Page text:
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What’s Your eLearning Class Size? October 13, 2010

Posted by Eric Matas in eLearning, Theory.
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Can you make elearning that successfully serves 100 students?

When I think about my experience in college classrooms and, as a parent, about my children’s classrooms, ideal class size has never been 100.  My daughter’s elementary school averages 18 students per teacher according to Trulia. Although, that ratio, 18:1, might mean that a class with two teachers could have 36 students. With elearning–self-paced, web-based training–there is no teacher, so the ratio is imaginary and moot. But is class size insignificant?

Seth Godin Blog Getting Smart Dreyfus ModelThis week, Seth Godin’s blog referred to the Dreyfus model of skill acquisition. The Dreyfus model shows how learners acquire skills from various training. It reminded me that the more students you aim at, the more vast their skill levels. And with elearning, the skill can be with three elements:

  1. the learner’s skill with the content of the training
  2. the learner’s skill with the computer on which they view the elearning
  3. the learner’s skill navigating the elearning itself

When elearning is developed for 100 or more, how can it serve all the different skill levels of the learners? Does such elearning even cover a significant percentage of learners? Can we call elearning a success if it serves only 70% of the learners? How about 60%, 50%, or 40%?

More and more, I think elearning must suit its audience. So, I get a little freaked out when I’m told that elearning is needed for a team of 200, or even just 100 people.

Perhaps no elearning should ever be made for as many as 100 people.

When elearning is developed for large audiences, it seems to end up as two things: generalized for most and annoying for most. When elearning is that generalized, washed out,  or otherwise watered down, it might be better just to send a long email. Perhaps with a couple of links or job aids.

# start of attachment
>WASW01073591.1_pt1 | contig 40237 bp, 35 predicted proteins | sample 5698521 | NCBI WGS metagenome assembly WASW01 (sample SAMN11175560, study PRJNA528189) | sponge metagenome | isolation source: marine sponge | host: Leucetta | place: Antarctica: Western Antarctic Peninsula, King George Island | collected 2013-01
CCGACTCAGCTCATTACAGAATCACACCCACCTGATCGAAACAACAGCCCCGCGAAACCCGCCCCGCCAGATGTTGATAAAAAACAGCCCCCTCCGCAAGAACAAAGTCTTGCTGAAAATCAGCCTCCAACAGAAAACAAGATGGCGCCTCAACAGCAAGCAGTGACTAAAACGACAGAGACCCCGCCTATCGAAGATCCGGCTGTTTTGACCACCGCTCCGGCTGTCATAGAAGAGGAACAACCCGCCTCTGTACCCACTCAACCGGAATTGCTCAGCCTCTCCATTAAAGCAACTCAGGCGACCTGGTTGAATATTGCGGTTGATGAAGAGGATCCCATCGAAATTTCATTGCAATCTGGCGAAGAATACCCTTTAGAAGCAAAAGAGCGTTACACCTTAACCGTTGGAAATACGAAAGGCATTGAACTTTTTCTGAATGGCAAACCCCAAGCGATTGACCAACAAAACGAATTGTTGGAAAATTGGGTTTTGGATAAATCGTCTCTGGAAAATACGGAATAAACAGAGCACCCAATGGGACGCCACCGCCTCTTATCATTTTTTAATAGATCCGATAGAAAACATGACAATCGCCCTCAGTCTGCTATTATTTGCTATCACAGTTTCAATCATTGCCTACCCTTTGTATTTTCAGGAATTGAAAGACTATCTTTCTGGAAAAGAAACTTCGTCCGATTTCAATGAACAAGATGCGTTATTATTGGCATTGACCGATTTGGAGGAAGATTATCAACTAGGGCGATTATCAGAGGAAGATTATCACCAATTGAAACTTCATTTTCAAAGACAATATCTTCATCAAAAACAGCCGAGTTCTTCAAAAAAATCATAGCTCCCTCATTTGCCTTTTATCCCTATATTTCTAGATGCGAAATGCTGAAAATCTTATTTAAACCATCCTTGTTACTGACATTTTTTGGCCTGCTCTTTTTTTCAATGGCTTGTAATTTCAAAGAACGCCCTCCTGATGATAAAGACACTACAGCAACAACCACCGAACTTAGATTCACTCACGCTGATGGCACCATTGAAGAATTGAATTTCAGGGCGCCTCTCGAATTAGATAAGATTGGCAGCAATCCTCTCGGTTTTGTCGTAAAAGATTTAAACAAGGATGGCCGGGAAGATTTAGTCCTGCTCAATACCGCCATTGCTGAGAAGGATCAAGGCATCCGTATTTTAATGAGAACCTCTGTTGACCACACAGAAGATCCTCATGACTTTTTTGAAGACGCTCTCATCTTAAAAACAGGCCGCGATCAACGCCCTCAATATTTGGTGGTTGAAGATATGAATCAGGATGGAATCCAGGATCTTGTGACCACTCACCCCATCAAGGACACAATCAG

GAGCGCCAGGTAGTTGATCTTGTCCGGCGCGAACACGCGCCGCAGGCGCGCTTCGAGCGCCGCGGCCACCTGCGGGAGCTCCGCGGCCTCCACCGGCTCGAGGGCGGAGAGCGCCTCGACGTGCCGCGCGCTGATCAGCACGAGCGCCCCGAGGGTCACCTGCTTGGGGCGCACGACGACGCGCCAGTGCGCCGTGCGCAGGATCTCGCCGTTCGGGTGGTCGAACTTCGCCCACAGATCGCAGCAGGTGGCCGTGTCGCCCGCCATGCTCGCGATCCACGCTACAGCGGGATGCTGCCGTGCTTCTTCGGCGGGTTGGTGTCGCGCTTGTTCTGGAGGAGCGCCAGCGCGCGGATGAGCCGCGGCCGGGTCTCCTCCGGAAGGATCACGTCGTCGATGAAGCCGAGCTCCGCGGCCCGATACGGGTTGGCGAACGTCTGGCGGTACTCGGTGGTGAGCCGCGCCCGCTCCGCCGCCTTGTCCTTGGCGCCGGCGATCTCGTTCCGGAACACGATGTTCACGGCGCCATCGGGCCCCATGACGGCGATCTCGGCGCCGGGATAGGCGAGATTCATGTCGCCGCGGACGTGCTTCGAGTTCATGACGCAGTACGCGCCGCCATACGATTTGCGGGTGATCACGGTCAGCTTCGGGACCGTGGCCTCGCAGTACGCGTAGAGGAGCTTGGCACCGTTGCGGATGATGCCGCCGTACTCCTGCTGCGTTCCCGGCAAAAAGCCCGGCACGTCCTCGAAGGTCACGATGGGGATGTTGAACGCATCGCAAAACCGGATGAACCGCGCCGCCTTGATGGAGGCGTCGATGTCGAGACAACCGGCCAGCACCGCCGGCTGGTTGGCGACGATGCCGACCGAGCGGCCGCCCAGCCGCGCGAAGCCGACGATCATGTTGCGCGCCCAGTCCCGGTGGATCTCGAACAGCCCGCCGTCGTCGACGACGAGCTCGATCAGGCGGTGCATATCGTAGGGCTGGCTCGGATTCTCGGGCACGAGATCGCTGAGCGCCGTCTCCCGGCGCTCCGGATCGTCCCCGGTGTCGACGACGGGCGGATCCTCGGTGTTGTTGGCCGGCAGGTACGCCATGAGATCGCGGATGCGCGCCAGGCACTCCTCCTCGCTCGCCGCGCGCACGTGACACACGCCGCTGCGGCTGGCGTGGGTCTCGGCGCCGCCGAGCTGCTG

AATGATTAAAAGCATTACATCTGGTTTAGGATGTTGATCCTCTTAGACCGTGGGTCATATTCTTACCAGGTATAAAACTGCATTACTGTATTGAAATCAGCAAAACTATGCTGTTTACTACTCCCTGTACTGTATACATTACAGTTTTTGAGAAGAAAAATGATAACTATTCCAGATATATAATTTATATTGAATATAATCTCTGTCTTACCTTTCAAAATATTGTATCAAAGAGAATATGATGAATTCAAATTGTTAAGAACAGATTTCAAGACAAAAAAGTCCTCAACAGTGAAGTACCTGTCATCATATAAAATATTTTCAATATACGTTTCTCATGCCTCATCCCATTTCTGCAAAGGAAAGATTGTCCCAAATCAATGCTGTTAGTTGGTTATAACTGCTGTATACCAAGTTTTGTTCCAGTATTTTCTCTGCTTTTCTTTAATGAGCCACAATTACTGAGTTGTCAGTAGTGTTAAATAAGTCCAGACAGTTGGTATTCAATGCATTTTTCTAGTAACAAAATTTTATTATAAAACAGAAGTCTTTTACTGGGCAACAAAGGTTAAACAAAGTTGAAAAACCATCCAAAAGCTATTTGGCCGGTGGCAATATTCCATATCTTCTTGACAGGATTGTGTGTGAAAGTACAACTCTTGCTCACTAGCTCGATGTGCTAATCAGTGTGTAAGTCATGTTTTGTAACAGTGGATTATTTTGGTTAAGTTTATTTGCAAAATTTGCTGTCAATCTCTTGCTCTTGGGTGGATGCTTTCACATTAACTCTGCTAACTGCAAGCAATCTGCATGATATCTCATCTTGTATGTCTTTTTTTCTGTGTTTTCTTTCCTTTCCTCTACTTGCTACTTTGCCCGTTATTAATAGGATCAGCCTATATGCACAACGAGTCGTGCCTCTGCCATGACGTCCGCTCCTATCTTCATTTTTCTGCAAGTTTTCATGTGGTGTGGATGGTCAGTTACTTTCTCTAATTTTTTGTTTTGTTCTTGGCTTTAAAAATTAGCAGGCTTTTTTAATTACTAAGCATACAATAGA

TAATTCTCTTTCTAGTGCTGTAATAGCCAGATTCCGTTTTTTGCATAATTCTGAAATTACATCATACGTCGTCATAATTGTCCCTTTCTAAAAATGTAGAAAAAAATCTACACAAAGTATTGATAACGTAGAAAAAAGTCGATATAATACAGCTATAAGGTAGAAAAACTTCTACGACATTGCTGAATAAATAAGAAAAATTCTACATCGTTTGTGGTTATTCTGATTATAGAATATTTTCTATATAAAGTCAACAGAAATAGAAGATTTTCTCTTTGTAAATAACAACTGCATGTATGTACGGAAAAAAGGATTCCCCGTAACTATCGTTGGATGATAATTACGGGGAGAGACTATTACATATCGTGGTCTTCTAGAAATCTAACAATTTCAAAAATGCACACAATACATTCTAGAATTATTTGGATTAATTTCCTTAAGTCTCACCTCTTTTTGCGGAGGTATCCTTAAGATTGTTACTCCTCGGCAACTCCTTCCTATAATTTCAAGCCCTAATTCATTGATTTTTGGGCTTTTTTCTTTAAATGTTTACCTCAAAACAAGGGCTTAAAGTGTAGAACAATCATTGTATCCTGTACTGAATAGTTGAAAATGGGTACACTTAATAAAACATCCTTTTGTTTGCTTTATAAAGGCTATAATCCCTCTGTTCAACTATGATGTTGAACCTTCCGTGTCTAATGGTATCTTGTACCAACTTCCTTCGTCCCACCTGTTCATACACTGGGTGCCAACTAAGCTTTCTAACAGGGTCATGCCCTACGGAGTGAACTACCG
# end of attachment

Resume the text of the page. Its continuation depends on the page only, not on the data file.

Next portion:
What do you think?

The Terrible Speed of eLearning September 28, 2010

Posted by Eric Matas in eLearning, Theory.
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7 comments

Sales reps should appreciate this post. This post has been ruminating around in my head ever since an executive suggested turning some classroom training into podcasts back in 2005. But this is not a rant–a long time in the making. It’s a turning point piece, toward a fresh era of elearning. The executive’s reasoning for podcasts was simple: so sales reps out on the road could listen to the training in their free time between sales calls.  

Really? Free time?  

Mobile Learning Classrooms

Traffic from eLearning

Even if there was such free time, who wants to spend it digesting elearning while driving? And what would happen to traffic conditions if every car became a mobile classroom?   

What was really bothering me, though, was the sub-text. eLearning is supposed to get squeezed into everybody’s busy schedule. The same elearning that saves money on travel and that allows for self-paced learning is also supposed to get tacked on to everyone’s day like a wretched after thought.   

It reminds me of when a meeting gets tacked on to lunch, creating a lunch meeting. What you get is a bad meeting and a bad lunch.   

Much early elearning has been catch-up material like a recorded webinar or a copy of a PowerPoint presentation. These are rudimentary forms of elearning, perhaps better described by the more generic “distance learning.” Still, these examples and others like podcasts of lectures, unless packaged well, are just partial versions of the original, and learners chomp at the bit to fast forward to the nitty-gritty content.   

It’s 2010, and elearning is expected to move at fast forward to the nitty-gritty pace.   

And woe unto you if the elearning you make or deliver has a hiccup. You will have 47 emails and 36 voicemails in a heartbeat if your elearning module has even one sterile button. Yes, elearning must be fast-paced and perfect, for the audience for elearning is ravenous and rowdy.   

Trigger Happy Mouse Clicker

Ready for eLearning